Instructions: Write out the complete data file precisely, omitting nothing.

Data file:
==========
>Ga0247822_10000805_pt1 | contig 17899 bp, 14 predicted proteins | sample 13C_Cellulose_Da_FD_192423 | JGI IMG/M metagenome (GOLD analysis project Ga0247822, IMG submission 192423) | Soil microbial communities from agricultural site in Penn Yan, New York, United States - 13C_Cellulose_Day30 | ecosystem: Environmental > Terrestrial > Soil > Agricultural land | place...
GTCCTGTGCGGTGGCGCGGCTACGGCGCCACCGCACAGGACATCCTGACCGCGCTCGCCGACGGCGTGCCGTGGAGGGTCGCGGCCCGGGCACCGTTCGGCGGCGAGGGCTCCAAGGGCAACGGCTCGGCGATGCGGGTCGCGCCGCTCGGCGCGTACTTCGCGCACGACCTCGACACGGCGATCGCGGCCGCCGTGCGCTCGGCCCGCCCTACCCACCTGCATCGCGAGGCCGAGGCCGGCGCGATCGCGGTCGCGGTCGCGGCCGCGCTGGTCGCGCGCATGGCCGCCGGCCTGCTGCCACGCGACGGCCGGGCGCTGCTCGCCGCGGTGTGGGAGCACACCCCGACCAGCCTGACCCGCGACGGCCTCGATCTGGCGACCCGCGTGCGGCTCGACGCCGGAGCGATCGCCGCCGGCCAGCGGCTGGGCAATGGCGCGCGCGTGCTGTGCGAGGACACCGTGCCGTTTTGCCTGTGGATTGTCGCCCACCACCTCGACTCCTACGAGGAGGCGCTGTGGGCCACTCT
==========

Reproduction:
>Ga0247822_10000805_pt1 | contig 17899 bp, 14 predicted proteins | sample 13C_Cellulose_Da_FD_192423 | JGI IMG/M metagenome (GOLD analysis project Ga0247822, IMG submission 192423) | Soil microbial communities from agricultural site in Penn Yan, New York, United States - 13C_Cellulose_Day30 | ecosystem: Environmental > Terrestrial > Soil > Agricultural land | place...
GTCCTGTGCGGTGGCGCGGCTACGGCGCCACCGCACAGGACATCCTGACCGCGCTCGCCGACGGCGTGCCGTGGAGGGTCGCGGCCCGGGCACCGTTCGGCGGCGAGGGCTCCAAGGGCAACGGCTCGGCGATGCGGGTCGCGCCGCTCGGCGCGTACTTCGCGCACGACCTCGACACGGCGATCGCGGCCGCCGTGCGCTCGGCCCGCCCTACCCACCTGCATCGCGAGGCCGAGGCCGGCGCGATCGCGGTCGCGGTCGCGGCCGCGCTGGTCGCGCGCATGGCCGCCGGCCTGCTGCCACGCGACGGCCGGGCGCTGCTCGCCGCGGTGTGGGAGCACACCCCGACCAGCCTGACCCGCGACGGCCTCGATCTGGCGACCCGCGTGCGGCTCGACGCCGGAGCGATCGCCGCCGGCCAGCGGCTGGGCAATGGCGCGCGCGTGCTGTGCGAGGACACCGTGCCGTTTTGCCTGTGGATTGTCGCCCACCACCTCGACTCCTACGAGGAGGCGCTGTGGGCCACTCT